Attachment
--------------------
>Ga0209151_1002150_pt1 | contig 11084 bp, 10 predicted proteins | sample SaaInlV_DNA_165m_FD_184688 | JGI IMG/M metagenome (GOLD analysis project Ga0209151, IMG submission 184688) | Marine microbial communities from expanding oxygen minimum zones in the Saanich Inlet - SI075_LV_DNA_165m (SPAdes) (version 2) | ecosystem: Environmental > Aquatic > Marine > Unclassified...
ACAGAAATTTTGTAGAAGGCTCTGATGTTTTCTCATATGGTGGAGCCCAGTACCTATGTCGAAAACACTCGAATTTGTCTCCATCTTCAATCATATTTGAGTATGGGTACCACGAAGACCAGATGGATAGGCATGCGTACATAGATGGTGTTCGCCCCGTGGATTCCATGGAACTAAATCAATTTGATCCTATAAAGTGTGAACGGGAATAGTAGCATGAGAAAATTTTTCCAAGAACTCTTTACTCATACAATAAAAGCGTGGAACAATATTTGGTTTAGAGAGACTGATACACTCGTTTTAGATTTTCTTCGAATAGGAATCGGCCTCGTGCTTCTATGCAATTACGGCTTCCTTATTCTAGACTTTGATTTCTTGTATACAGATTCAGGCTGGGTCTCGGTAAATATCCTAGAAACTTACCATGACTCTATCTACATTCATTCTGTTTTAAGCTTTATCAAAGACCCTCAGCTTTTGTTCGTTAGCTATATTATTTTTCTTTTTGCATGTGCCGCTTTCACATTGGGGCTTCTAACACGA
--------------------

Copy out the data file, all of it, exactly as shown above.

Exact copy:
>Ga0209151_1002150_pt1 | contig 11084 bp, 10 predicted proteins | sample SaaInlV_DNA_165m_FD_184688 | JGI IMG/M metagenome (GOLD analysis project Ga0209151, IMG submission 184688) | Marine microbial communities from expanding oxygen minimum zones in the Saanich Inlet - SI075_LV_DNA_165m (SPAdes) (version 2) | ecosystem: Environmental > Aquatic > Marine > Unclassified...
ACAGAAATTTTGTAGAAGGCTCTGATGTTTTCTCATATGGTGGAGCCCAGTACCTATGTCGAAAACACTCGAATTTGTCTCCATCTTCAATCATATTTGAGTATGGGTACCACGAAGACCAGATGGATAGGCATGCGTACATAGATGGTGTTCGCCCCGTGGATTCCATGGAACTAAATCAATTTGATCCTATAAAGTGTGAACGGGAATAGTAGCATGAGAAAATTTTTCCAAGAACTCTTTACTCATACAATAAAAGCGTGGAACAATATTTGGTTTAGAGAGACTGATACACTCGTTTTAGATTTTCTTCGAATAGGAATCGGCCTCGTGCTTCTATGCAATTACGGCTTCCTTATTCTAGACTTTGATTTCTTGTATACAGATTCAGGCTGGGTCTCGGTAAATATCCTAGAAACTTACCATGACTCTATCTACATTCATTCTGTTTTAAGCTTTATCAAAGACCCTCAGCTTTTGTTCGTTAGCTATATTATTTTTCTTTTTGCATGTGCCGCTTTCACATTGGGGCTTCTAACACGA